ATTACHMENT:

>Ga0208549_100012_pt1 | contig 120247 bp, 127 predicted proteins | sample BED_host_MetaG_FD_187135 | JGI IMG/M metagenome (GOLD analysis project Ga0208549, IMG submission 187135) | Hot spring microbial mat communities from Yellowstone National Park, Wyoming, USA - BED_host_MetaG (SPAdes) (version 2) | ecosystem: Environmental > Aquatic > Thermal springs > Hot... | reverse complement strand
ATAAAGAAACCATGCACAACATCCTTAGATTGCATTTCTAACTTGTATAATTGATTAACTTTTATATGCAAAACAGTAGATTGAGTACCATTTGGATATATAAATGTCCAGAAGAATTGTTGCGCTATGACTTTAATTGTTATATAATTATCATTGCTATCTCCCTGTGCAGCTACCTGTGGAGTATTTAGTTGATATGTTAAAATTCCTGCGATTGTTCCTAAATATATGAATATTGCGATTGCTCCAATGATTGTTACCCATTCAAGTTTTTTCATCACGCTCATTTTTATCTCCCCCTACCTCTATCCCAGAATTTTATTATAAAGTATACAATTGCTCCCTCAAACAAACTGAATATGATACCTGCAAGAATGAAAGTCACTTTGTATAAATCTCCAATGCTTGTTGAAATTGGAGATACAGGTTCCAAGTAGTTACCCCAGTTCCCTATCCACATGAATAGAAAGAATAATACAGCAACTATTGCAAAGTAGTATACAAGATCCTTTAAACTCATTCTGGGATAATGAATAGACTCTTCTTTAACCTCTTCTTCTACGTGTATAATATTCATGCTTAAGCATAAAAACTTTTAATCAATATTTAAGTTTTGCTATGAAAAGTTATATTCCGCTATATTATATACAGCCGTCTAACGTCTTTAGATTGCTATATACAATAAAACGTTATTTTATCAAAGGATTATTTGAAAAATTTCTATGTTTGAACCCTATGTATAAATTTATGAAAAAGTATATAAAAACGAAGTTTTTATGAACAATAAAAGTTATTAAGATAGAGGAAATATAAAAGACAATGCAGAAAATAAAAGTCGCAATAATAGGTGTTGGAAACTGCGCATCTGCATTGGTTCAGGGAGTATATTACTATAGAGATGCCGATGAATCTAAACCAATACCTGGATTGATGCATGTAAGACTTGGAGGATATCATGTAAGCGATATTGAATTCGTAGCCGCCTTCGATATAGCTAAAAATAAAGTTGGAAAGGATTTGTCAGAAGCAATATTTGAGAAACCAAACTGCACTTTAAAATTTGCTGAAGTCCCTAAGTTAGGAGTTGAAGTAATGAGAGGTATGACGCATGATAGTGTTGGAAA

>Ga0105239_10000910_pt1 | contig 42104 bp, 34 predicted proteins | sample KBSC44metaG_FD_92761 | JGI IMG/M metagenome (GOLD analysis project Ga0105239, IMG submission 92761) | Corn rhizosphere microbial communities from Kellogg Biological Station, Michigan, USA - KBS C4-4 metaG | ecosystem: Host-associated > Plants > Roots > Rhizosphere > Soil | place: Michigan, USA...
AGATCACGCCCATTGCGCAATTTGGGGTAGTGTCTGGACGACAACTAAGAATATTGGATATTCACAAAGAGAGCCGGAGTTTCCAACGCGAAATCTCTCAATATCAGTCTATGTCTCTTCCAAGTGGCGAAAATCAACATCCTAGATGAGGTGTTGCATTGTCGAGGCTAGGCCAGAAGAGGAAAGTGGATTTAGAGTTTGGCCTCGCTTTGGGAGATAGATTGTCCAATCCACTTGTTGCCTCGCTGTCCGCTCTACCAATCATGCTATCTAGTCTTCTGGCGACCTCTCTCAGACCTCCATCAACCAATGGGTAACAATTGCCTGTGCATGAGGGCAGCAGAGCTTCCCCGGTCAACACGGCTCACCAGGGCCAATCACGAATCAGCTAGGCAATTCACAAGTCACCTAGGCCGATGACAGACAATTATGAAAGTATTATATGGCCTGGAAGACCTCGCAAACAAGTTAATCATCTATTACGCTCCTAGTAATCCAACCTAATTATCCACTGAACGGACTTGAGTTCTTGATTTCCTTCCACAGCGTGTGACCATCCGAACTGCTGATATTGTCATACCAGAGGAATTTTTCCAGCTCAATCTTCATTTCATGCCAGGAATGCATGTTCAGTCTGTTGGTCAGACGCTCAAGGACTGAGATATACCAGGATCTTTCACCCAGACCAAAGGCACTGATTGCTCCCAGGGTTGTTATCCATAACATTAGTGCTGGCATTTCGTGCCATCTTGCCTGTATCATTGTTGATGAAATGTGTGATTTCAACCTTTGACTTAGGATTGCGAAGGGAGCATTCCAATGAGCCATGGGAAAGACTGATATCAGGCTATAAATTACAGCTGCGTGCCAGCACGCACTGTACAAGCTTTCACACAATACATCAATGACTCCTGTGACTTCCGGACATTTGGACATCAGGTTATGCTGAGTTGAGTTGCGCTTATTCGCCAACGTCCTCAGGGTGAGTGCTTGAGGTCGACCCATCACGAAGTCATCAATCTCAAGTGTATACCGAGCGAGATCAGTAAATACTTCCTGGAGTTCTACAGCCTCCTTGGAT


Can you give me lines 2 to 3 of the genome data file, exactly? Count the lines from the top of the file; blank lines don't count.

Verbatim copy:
ATAAAGAAACCATGCACAACATCCTTAGATTGCATTTCTAACTTGTATAATTGATTAACTTTTATATGCAAAACAGTAGATTGAGTACCATTTGGATATATAAATGTCCAGAAGAATTGTTGCGCTATGACTTTAATTGTTATATAATTATCATTGCTATCTCCCTGTGCAGCTACCTGTGGAGTATTTAGTTGATATGTTAAAATTCCTGCGATTGTTCCTAAATATATGAATATTGCGATTGCTCCAATGATTGTTACCCATTCAAGTTTTTTCATCACGCTCATTTTTATCTCCCCCTACCTCTATCCCAGAATTTTATTATAAAGTATACAATTGCTCCCTCAAACAAACTGAATATGATACCTGCAAGAATGAAAGTCACTTTGTATAAATCTCCAATGCTTGTTGAAATTGGAGATACAGGTTCCAAGTAGTTACCCCAGTTCCCTATCCACATGAATAGAAAGAATAATACAGCAACTATTGCAAAGTAGTATACAAGATCCTTTAAACTCATTCTGGGATAATGAATAGACTCTTCTTTAACCTCTTCTTCTACGTGTATAATATTCATGCTTAAGCATAAAAACTTTTAATCAATATTTAAGTTTTGCTATGAAAAGTTATATTCCGCTATATTATATACAGCCGTCTAACGTCTTTAGATTGCTATATACAATAAAACGTTATTTTATCAAAGGATTATTTGAAAAATTTCTATGTTTGAACCCTATGTATAAATTTATGAAAAAGTATATAAAAACGAAGTTTTTATGAACAATAAAAGTTATTAAGATAGAGGAAATATAAAAGACAATGCAGAAAATAAAAGTCGCAATAATAGGTGTTGGAAACTGCGCATCTGCATTGGTTCAGGGAGTATATTACTATAGAGATGCCGATGAATCTAAACCAATACCTGGATTGATGCATGTAAGACTTGGAGGATATCATGTAAGCGATATTGAATTCGTAGCCGCCTTCGATATAGCTAAAAATAAAGTTGGAAAGGATTTGTCAGAAGCAATATTTGAGAAACCAAACTGCACTTTAAAATTTGCTGAAGTCCCTAAGTTAGGAGTTGAAGTAATGAGAGGTATGACGCATGATAGTGTTGGAAA

>Ga0105239_10000910_pt1 | contig 42104 bp, 34 predicted proteins | sample KBSC44metaG_FD_92761 | JGI IMG/M metagenome (GOLD analysis project Ga0105239, IMG submission 92761) | Corn rhizosphere microbial communities from Kellogg Biological Station, Michigan, USA - KBS C4-4 metaG | ecosystem: Host-associated > Plants > Roots > Rhizosphere > Soil | place: Michigan, USA...